The numbers of walking responses to the left speaker leading or the right speaker leading were balanced to eliminate any directional biases in broadcast locations. Responses to the right speaker leading were reflected and combined with data in response to the left speaker leading for the final data analysis. Registered changes in x and/or y greater than a calibrated distance of 1 cm were considered valid phonotactic responses. All data are reported as mean ± sem unless otherwise specified.
The effects of song pulse rate on response latencies were statistically analyzed with Friedman's ANOVA as response latencies violated the assumptions of normality and homogeneity of variance. At present, there is no consensus on an inferential statistical approach to analyze repeated measures circular data. Despite violating the assumptions of independence and linearity, some studies have applied linear repeated measures ANOVA to analyze circular data (Mechsner et al., 2007). Here we used a linear repeated measures ANOVA to analyze error in angular orientation and Watson's U2 Test to analyze angular headings. All other response measures were analyzed with repeated measures ANOVAs and Greenhouse-Geisser corrected if assumptions of sphericity were violated. Bonferroni adjustments were applied to post-hoc pairwise comparisons. Statistical analyses were conducted in SPSS Statistics (ver. 19, IBM Corporation, USA).
We first recorded walking responses from 16 Floridian O. Ochracea. Experiments started and ended with testing responses to the standard stimulus, and there was no evidence that flies became less responsive over the course of the experiment. Response latencies differed between speakers [F(1, 15) = 7.24, P = 0.017], and decreased significantly by the end of experiments [F(1, 15) = 4.58, P = 0.05]. Flies initially responded with a mean latency of 91.44 ± 13.20 ms and 72.03 ± 9.16 ms to the left and right broadcast locations, respectively. By the end of experiments, these response latencies decreased to 61.22 ± 5.25 and 53.52 ± 3.02 ms for the left and right broadcast locations. At the start of experiments, flies walked a mean distance of 7.26 ± 0.52 and 8.65 ± 0.68 cm to localize the left and right broadcast locations. Total walking distances at the end of experiments were 8.58 ± 0.68 and 8.14 ± 0.54 cm for the left and right broadcast locations. These total walking distances did not differ significantly between broadcast locations [F(1, 15) = 1.46, P = 0.25] and did not change between the start and end of experiments [F(1, 15) = 0.66, P = 0.43]. Taken together, these data suggest that motivation to respond did not decrease over the duration of experiments.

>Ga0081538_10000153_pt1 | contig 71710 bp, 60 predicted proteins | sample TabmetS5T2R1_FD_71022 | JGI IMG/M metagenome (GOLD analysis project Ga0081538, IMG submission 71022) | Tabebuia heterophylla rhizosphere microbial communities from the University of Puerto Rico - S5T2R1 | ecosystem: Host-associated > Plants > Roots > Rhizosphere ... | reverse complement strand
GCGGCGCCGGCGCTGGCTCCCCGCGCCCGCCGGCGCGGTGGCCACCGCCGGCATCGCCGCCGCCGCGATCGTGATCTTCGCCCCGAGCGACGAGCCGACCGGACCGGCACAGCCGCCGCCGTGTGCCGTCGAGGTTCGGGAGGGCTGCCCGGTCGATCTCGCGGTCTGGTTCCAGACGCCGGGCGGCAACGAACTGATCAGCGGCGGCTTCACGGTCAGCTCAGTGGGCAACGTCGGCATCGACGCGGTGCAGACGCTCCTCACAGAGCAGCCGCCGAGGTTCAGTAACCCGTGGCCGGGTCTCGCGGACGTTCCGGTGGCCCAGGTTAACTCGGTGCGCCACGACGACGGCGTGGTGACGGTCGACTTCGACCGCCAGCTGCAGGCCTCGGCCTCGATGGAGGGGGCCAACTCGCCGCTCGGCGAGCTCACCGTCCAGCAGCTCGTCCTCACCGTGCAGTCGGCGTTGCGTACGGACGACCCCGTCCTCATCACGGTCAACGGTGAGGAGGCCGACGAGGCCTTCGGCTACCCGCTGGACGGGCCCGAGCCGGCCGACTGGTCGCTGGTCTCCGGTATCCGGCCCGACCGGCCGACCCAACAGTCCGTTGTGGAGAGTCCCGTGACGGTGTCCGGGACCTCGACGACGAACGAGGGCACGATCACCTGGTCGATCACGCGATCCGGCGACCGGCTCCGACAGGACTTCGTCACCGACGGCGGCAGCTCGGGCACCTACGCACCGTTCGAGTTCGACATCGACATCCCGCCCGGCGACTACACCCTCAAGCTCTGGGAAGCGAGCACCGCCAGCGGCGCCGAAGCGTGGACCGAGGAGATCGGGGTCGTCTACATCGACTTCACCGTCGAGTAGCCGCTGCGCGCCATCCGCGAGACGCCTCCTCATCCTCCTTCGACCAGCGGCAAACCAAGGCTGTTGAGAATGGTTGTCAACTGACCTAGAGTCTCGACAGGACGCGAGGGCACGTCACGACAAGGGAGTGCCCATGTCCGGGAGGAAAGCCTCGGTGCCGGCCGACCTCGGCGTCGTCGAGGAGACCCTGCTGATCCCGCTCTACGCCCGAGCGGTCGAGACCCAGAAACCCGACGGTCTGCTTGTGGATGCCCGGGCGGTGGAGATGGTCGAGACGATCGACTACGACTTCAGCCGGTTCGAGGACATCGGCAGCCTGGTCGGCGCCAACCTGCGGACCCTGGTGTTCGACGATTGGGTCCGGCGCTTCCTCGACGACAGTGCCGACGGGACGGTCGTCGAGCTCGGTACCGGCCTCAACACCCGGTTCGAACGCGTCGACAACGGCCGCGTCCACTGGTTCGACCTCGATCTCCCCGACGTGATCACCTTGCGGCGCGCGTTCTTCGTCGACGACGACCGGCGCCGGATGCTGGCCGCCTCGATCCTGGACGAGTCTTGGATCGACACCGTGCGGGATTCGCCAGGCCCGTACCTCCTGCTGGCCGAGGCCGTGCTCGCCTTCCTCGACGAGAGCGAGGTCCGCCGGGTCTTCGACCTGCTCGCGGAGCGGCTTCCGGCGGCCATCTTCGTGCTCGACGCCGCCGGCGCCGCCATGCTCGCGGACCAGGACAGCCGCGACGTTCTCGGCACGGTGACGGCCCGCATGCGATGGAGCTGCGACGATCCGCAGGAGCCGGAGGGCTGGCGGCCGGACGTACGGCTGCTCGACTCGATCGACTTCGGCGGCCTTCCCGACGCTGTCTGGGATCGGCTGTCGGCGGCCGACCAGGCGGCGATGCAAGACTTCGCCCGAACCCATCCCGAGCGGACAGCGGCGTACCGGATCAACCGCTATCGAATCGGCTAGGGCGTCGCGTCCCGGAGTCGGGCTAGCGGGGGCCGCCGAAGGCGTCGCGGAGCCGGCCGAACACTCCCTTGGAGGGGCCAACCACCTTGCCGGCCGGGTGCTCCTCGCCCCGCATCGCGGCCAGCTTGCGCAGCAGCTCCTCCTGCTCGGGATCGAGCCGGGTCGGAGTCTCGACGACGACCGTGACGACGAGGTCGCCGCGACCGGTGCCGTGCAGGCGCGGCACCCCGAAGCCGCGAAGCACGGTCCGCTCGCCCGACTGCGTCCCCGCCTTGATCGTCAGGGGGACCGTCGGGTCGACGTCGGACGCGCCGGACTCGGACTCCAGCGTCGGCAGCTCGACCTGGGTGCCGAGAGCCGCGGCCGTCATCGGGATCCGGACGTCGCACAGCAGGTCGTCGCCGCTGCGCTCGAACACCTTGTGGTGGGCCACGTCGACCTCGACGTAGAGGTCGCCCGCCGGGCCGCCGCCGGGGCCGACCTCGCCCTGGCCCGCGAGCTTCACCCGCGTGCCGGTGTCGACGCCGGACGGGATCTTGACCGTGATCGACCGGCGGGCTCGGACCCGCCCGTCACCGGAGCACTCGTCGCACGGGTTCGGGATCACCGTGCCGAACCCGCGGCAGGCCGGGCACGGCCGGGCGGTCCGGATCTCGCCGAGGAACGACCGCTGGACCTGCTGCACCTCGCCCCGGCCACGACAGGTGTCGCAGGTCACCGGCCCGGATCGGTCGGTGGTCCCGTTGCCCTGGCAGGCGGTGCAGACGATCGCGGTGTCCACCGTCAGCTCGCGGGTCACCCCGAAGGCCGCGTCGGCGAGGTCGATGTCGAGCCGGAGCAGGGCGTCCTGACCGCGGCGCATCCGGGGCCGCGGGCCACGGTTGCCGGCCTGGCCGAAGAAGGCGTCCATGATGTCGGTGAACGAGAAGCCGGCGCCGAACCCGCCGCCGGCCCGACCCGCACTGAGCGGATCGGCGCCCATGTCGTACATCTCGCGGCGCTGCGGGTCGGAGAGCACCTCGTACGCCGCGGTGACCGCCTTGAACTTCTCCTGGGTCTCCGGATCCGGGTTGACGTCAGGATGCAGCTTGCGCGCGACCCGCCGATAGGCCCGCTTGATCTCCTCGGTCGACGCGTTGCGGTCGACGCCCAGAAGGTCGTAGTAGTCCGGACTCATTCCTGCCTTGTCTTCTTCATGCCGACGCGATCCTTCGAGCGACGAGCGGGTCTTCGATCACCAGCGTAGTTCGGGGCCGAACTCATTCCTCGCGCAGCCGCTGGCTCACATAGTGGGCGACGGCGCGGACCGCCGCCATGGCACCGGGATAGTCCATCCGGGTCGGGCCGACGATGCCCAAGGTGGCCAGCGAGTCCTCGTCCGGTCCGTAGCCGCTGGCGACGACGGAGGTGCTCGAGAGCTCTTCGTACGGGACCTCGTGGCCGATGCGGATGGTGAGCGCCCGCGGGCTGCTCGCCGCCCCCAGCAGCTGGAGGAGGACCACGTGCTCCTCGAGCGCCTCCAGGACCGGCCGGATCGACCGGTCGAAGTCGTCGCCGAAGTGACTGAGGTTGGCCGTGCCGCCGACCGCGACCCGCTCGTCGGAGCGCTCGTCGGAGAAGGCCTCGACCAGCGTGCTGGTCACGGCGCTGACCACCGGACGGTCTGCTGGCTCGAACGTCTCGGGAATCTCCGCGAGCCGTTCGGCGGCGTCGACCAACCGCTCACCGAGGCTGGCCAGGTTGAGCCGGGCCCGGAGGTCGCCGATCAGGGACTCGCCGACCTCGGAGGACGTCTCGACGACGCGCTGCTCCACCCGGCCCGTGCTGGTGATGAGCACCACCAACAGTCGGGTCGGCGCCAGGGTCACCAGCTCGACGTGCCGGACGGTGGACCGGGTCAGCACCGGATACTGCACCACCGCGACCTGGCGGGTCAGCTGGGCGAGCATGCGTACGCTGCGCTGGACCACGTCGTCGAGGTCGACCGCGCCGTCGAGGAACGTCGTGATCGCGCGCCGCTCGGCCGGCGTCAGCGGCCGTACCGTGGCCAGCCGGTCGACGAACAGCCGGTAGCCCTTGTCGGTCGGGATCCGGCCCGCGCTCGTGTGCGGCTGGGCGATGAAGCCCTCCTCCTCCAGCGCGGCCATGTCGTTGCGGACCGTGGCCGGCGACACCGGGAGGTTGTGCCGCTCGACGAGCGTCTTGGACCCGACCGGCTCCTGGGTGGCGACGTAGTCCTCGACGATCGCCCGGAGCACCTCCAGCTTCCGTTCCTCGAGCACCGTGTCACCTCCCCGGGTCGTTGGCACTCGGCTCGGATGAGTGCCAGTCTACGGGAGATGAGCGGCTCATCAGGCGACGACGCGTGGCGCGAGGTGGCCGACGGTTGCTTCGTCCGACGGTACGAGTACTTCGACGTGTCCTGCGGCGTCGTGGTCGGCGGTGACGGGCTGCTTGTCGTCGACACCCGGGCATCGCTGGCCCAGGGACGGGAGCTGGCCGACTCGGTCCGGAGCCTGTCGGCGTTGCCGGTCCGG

Response Features to a Preferred Cricket Song
Steering velocity indicates changes in x values as a function of time and is depicted in Figure 2C. Shortly after stimulus onset flies track the left speaker location with negative velocities that peaked at −4.54 ± 0.31 cm/s. With a switch in the broadcast location, steering velocities transitioned to positive values that peaked at 3.48 ± 0.36 cm/s. Following stimulus offset, steering velocities decreased rapidly toward baseline values. Forward velocity indicates the speed of movement in the forward direction and is plotted as changes in y values over time (Figure 2D). Shortly following stimulus onset, forward velocity increased to about 4 cm/s in response to the first broadcast location. Immediately after the switch in broadcast location, forward velocities were often elevated to beyond 5 cm/s. At the end of stimulus presentation, forward velocities decreased briefly before returning to higher velocities. The apparent decrease in response after stimulus offset followed by a slight increase in activity across several response features (cumulative distance, steering velocity, forward velocity) confirmed that some flies only paused briefly and then continued to walk for some time to search for the source location.
Changes in x and y values can be transformed from the Cartesian plane to polar coordinates and expressed as instantaneous angular headings which indicate the angular direction relative to the starting direction (0°) (Figure 2E). As flies turned left, instantaneous angular headings become more negative and reached a peak mean angular heading of −45.02 ± 2.80°. Following the switch in broadcast location, flies transitioned to positive angular headings (Figure 2E).
Quantifying Response Features as a Function of Changes in Pulse Rates